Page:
How Insurance Companies Determine if a Damaged Roof Warrants Replacement

Hail damage to many areas of the home will be obvious. Metal siding, fascia and window wraps will be dented. Vinyl siding can be chipped or cracked by hail. Screens will be torn, air conditioner fins will be flattened, paint will chip, wood can be dented or pock-marked. Damage to an asphalt roof can be much less obvious and therefore it will be much more challenging to determine to what extent the roof has been effected. 

What is asphalt roof hail damage? 

The first step in understanding how hail affects a roof is to understand how an asphalt roof shingle is made. The shingle starts with a fiberglass mat. The mat is coated on both sides with a layer of asphalt, which is what makes the shingles waterproof. Colored ceramic granules are applied to one side, which are held in place by asphalt. The granules, obviously, give the shingle its color, but are actually there to do a more important job. They protect the asphalt in the shingle from the sun's ultra-violet (UV) radiation. Over time, this radiation deteriorates asphalt, essentially burning it away to nothing. 

When damaging hail impacts the shingle it "bruises" it. While the shingle may appear to be intact, what has happened is that the fiberglass mat that holds the shingle together has been broken and the structure that was holding the granules in place has been compromised. As time passes, as rain washes over the "bruise," as snow melts off the roof, the granules will wash out of the affected area, leaving it vulnerable to the UV rays, which will cause the asphalt in the area to shrink and decay. What is left is essentially a hole in the shingle. Depending on the conditions, this process may take weeks, even months, but it will happen eventually. 

How does the insurance company determine if a damaged roof warrants replacement? 

One hole in a shingle is actually not as serious as it sounds. Every shingle is layered over the top of another shingle and there are water-resistant underlayements under the the shingles. If a roof suffered only a single hail strike there is a pretty fair chance it would never leak. However, when a roof has suffered dozens, if not hundreds of hail hits, the odds reverse to an almost certainty that one or more of the affected areas will leak water into the home.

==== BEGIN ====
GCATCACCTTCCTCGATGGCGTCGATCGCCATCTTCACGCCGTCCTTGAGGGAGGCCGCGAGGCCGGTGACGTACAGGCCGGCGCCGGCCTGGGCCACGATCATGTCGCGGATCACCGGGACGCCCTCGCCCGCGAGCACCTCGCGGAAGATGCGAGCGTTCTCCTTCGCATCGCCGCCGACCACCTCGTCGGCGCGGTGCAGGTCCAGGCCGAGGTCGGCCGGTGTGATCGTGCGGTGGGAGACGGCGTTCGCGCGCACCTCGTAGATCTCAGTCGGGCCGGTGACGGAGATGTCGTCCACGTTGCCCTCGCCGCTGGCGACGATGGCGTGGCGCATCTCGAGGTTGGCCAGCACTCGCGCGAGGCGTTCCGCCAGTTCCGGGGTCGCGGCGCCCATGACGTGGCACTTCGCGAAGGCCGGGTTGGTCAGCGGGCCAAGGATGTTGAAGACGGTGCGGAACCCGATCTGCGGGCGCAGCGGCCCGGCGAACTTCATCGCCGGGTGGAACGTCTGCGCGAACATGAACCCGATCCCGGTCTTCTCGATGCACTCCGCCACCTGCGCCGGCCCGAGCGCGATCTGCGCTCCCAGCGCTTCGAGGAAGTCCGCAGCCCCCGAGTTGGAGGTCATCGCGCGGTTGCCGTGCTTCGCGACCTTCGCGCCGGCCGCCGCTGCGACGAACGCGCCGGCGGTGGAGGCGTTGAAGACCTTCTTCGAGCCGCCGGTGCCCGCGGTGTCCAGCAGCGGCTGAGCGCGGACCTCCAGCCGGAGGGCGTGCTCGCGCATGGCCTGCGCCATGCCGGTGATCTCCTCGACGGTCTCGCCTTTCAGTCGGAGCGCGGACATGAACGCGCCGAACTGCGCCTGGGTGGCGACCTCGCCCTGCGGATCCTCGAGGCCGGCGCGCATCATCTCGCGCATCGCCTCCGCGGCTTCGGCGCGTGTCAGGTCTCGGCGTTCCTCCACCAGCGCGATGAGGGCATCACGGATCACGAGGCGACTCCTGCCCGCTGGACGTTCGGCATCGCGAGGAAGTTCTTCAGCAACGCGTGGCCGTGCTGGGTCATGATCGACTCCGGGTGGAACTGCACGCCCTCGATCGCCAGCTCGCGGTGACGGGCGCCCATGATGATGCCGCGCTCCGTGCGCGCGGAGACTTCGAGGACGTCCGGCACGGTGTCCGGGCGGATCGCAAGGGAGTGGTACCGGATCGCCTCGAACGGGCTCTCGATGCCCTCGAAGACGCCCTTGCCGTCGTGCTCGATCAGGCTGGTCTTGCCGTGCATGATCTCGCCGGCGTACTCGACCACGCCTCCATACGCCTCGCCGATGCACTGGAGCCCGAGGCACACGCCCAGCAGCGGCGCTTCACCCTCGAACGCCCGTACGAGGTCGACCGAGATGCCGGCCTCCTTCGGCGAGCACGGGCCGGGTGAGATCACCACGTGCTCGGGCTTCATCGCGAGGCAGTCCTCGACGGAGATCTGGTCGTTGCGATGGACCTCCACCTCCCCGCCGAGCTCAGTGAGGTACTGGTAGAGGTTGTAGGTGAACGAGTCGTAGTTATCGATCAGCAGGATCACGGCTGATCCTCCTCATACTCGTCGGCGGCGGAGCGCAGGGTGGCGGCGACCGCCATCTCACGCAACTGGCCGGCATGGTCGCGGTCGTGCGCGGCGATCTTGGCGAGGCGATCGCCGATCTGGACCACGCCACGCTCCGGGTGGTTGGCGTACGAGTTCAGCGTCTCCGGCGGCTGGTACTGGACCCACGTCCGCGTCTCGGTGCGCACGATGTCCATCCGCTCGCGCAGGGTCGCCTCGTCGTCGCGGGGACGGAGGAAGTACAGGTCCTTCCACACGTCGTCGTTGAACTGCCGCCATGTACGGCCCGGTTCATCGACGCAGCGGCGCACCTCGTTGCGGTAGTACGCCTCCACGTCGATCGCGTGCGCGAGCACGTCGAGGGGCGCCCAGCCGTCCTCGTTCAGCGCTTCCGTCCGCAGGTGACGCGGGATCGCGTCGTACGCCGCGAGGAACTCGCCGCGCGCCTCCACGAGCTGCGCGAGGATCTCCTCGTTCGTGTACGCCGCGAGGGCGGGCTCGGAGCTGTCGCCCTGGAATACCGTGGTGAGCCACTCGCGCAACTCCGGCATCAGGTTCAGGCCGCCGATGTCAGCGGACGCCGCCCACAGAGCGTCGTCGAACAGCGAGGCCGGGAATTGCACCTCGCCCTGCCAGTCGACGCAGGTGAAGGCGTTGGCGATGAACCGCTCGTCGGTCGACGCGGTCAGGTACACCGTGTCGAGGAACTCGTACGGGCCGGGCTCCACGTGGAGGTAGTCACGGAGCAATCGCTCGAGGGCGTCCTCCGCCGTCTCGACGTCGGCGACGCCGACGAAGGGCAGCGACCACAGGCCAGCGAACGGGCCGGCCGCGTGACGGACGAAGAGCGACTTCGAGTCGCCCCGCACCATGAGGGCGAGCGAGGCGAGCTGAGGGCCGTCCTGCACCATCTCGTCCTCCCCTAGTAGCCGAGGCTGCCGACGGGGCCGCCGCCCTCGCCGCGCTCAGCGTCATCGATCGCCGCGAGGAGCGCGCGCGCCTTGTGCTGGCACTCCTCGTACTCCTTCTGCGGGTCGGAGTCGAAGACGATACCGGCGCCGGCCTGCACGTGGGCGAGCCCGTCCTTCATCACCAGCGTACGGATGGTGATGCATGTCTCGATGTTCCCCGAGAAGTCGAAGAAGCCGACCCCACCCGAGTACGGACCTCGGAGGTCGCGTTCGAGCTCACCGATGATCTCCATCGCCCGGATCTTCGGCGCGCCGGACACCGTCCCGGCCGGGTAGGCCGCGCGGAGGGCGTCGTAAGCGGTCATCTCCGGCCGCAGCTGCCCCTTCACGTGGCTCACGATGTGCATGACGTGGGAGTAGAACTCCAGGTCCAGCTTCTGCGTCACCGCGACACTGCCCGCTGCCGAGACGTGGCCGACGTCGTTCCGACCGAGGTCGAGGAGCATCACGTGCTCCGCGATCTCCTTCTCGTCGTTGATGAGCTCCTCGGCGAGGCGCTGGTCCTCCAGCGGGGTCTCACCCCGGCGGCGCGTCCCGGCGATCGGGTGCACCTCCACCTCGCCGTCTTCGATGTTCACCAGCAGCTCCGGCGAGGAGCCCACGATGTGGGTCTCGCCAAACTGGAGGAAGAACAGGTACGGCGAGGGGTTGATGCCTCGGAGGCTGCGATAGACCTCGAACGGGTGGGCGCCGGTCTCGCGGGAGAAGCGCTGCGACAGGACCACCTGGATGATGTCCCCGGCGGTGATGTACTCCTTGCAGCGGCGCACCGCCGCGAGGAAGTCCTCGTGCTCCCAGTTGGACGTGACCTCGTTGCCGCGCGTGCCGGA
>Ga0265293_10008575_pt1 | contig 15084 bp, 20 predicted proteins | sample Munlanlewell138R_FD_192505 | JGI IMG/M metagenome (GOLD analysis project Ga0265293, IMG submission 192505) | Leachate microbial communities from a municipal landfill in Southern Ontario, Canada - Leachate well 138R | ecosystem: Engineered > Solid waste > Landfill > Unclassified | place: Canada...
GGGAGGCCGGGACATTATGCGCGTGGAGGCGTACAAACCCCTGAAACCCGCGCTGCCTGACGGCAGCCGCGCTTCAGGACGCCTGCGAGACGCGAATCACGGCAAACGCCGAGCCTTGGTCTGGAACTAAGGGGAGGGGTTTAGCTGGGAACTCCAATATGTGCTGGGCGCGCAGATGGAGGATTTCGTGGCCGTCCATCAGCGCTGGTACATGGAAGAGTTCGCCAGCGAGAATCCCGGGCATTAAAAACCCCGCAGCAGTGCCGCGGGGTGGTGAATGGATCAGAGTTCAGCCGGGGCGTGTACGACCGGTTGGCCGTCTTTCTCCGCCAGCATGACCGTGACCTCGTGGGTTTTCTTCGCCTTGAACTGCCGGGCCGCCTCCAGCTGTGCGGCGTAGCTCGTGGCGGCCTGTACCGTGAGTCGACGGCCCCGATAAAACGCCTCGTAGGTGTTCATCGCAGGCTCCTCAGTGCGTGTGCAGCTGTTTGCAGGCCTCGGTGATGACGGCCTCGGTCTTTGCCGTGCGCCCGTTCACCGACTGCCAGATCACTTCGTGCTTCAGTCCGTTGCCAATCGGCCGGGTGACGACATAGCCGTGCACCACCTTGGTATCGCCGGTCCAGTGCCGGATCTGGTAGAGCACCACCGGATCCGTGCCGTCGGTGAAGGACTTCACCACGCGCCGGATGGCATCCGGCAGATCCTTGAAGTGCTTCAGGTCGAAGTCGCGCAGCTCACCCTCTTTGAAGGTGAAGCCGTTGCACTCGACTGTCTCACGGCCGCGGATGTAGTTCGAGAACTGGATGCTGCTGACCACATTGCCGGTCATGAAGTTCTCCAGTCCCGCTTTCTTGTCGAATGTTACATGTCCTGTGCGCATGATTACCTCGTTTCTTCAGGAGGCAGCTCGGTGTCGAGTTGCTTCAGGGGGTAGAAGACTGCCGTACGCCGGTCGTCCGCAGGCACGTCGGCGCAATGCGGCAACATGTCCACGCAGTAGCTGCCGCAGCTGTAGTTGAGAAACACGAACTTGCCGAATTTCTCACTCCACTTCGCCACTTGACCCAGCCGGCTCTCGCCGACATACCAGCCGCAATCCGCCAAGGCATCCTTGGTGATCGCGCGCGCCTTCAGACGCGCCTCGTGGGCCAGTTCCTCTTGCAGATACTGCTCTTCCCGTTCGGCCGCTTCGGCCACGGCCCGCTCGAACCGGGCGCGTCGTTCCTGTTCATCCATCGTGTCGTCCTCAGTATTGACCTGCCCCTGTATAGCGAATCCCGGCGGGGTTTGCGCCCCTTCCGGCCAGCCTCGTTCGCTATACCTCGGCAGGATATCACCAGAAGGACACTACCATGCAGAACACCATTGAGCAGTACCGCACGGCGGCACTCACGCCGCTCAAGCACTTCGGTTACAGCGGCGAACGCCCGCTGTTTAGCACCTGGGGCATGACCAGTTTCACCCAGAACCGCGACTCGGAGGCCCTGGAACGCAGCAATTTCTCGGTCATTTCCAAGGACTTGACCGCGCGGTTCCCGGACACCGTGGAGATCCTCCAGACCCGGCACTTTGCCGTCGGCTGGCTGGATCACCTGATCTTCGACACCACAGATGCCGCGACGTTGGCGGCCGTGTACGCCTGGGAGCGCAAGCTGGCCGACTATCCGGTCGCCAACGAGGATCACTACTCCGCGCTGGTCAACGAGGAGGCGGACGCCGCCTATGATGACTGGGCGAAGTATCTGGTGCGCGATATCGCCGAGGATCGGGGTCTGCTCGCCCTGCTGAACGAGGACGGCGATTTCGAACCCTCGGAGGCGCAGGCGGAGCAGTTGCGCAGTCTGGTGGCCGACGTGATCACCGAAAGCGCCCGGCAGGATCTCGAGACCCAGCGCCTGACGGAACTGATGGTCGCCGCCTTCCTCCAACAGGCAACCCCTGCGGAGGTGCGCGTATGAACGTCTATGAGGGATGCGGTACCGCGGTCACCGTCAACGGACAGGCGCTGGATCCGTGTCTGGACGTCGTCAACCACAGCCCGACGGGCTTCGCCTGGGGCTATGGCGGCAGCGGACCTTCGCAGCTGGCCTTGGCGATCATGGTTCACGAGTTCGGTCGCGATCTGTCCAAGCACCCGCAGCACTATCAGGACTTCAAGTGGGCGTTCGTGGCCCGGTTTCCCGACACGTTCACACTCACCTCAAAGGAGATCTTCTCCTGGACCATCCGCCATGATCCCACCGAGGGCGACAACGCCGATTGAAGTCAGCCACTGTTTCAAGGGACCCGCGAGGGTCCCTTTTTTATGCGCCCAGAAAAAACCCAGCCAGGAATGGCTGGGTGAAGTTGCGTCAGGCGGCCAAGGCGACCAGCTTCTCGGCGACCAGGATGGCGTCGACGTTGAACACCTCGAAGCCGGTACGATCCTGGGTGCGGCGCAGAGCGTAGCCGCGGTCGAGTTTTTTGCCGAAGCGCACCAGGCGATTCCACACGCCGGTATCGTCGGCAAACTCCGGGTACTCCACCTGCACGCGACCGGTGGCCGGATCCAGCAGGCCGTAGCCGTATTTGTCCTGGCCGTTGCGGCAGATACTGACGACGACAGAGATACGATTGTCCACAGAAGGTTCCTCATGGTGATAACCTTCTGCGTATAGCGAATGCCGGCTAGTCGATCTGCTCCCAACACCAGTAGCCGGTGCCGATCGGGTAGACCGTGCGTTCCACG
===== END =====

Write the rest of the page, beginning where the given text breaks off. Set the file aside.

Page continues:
To determine how seriously a roof has been affected, the insurance company tries to measure how many hailstones did actually strike the roof. This procedure is known as a "Test Square." Basically, it involves drawing a 10'x10' square on each slope of a roof and counting the number of damaging hits in that area. This is also where the entire process gets a little fuzzy. 

First, there is a wide inconsistency amongst adjustors as to to what constitutes a damaging hit. Probably the best and most accepted definition is an area that suffered granular loss, the fiberglass mat has been broken and the area appears to have been damaged by hail as opposed to something else. 

Second, there is inconsistency amongst insurance companies as to how many damaging hits are required in the Test Square to approve that slope for replacement. This is due to differences in what the insurance companies call their "Repair Factor." This is a calculation to determine at what point it becomes more cost effective to replace an entire slope rather than to just replace the individual damaged shingles. There is also a Repair Factor to determine at what point it is more cost effective to replace an entire roof rather than just the slopes that met the criteria in the Test Square. Usually, if half of the slopes meet the criteria the adjustor will approve the entire roof for replacement. 

Is all the hail the same? 

There are a number of factors that influence how severely hail will affect a roof. The first is the hail itself. How big was it? Was the hail hard or soft? Even large hail won't damage a roof it if it just disintegrates on impact. Hail can have jagged edges or it can perfectly round. Was the hail being driven by strong winds? This can make any size hail serious.

Many factors of the existing roof will change how hail affects it. How steep is the roof? Which way are the slopes facing? Generally, the more squarely the hail impacts the roof, the more serious the damage will be. What was the condition of the roof before the hail fell? The worse the condition of the roof, the more hail will affect it. Other factors might involve trees or other buildings protecting the roof. It is entirely plausible that two houses in the same area could be affected differently by the same hail.  

How much is enough? 

It is very difficult to determine how any insurance company and especially how any individual adjustor will interpret the same findings on any given roof. If there is any evidence of hail damage at all or if your home is in area where you are certain that hail fell, it is in your best interest to get it checked out by a contractor who specializes in insurance restoration work.